Abstract: Aim: The main purpose of this study was to determine whether general practitioners (GPs) in the Cape Town metropole have sufficient knowledge to diagnose and treat primary care ophthalmic conditions correctly, and to assess their own perceptions of their levels of knowledge. Secondary objectives included identifying the need for courses to improve the ophthalmic knowledge of GPs and assessing whether there is a need to revise the undergraduate curriculum in ophthalmology in general. Method: A cross-sectional survey was done. A questionnaire of 10 primary care level ophthalmology questions, including a self-assessment section, was sent to each of 140 randomly chosen GPs in Cape Town. Results: A response rate of 79.2% was obtained. Respondents included graduates from all eight medical schools in South Africa. Most of the responding GPs were practising for more than 10 years (78.2%). The mean test score was 52.5% (standard deviation [SD]: 22.2). The mean self-rating was 51.9% (SD: 14.5). There was no statistically significant difference between the test score and the self-rating score (p = 0.5840). Responding GPs felt that there is a need for ophthalmology up-skilling courses and 99.9% of them would attend such courses. Also, 82% of GPs felt that primary care doctors, not optometrists, should deliver primary eye care. Conclusion: GPs appear to lack sufficient knowledge to manage primary health eye care problems, presumably due to a lack of adequate training in the field. Clinical up-skilling courses are needed to improve core knowledge in ophthalmology.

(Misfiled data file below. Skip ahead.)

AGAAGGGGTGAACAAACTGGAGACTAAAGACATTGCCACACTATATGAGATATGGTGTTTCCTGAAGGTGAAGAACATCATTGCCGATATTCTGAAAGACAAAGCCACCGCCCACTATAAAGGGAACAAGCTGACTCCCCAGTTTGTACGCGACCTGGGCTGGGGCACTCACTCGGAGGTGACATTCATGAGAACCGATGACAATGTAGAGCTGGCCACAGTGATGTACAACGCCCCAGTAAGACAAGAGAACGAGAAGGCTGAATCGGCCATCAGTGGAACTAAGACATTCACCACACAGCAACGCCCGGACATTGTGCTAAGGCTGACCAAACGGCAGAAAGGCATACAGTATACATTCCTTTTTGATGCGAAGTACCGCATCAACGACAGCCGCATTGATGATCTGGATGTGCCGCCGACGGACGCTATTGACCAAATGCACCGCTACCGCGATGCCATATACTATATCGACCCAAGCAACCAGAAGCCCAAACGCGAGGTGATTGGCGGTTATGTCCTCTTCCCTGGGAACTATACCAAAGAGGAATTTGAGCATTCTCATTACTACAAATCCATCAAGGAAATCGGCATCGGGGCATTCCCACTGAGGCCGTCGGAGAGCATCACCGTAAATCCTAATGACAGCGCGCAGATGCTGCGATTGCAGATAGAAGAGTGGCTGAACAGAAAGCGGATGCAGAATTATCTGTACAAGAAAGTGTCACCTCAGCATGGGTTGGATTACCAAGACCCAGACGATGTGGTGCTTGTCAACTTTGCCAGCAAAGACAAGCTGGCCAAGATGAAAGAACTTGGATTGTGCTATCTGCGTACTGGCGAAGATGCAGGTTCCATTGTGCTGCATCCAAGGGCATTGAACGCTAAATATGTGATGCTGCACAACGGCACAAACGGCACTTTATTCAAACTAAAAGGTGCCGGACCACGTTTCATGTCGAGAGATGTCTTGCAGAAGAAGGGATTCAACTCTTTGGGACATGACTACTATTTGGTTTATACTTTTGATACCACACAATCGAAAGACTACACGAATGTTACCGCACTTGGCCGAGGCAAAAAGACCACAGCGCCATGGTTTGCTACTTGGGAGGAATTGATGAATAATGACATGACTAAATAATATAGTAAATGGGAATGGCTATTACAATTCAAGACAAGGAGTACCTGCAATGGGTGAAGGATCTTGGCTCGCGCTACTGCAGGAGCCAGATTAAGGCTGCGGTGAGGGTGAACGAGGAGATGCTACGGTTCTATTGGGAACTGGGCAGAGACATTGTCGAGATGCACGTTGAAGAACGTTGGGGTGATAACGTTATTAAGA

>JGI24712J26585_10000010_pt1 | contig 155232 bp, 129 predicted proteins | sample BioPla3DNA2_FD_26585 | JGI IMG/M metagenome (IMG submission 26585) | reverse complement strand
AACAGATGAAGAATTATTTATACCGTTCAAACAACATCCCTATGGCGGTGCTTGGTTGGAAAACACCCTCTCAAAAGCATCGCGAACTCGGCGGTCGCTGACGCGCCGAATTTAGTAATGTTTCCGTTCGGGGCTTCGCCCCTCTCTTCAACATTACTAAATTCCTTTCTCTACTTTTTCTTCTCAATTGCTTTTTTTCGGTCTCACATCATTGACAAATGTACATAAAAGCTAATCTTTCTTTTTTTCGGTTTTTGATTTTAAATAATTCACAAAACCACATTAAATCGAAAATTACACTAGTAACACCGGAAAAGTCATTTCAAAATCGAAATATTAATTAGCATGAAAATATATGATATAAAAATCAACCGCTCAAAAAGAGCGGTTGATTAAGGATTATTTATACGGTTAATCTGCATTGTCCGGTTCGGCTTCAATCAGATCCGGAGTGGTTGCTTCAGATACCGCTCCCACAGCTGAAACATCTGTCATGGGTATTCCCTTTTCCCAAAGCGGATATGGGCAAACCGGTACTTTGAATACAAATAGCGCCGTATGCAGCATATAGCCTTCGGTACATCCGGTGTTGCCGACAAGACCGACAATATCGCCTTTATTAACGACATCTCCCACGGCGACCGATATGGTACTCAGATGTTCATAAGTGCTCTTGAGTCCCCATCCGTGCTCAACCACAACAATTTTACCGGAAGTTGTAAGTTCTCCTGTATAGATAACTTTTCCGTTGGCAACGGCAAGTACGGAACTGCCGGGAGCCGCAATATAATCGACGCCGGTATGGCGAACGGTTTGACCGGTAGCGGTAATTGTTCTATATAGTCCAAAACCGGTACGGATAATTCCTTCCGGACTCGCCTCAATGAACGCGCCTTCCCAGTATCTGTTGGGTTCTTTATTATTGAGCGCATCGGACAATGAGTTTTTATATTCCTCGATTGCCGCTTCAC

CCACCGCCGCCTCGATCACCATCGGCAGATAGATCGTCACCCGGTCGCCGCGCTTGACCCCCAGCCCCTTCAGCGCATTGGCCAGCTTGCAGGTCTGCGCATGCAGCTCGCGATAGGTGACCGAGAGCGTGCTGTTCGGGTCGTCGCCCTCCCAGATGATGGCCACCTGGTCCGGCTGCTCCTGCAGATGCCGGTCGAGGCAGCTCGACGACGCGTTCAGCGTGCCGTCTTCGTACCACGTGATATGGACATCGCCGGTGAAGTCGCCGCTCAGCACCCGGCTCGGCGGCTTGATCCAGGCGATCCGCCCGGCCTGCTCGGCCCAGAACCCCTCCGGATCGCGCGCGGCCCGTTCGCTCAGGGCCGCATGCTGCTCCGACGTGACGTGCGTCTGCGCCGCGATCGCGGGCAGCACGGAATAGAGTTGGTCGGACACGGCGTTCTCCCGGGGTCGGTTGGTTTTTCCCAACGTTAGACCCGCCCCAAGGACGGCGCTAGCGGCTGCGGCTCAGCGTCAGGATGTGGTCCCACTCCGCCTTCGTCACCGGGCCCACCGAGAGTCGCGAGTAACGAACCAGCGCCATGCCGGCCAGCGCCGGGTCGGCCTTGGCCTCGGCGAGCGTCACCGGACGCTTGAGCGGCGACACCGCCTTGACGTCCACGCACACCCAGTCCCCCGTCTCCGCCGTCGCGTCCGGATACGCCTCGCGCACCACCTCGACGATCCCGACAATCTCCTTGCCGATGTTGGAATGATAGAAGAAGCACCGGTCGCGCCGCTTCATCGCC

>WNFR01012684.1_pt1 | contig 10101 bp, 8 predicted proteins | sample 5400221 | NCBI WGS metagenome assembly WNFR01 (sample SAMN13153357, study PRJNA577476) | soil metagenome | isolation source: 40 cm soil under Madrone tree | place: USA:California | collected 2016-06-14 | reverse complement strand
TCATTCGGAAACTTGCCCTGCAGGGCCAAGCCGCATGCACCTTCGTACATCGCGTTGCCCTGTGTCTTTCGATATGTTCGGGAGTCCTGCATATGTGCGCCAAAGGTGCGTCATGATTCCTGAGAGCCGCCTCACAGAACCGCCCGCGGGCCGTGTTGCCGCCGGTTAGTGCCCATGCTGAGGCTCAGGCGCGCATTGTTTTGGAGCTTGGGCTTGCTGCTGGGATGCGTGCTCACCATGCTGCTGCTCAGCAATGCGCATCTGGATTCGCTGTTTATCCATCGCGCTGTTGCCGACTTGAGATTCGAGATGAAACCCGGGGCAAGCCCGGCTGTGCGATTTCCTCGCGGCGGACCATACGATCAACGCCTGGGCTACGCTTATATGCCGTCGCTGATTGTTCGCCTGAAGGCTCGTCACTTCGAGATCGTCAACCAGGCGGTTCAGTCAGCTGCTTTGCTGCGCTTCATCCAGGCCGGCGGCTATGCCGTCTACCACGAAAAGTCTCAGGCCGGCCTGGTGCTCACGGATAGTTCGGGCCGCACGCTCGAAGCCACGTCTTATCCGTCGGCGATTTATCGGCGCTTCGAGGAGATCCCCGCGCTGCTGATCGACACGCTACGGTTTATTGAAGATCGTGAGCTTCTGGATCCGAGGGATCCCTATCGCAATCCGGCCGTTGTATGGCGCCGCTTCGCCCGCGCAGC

Improving the annual review of diabetic patients in primary care: an appreciative inquiry in the Cape Town District Health Services
R Mash, NS Levitt, U Van Vuuren, R Martell
South African Family Practice , 2008,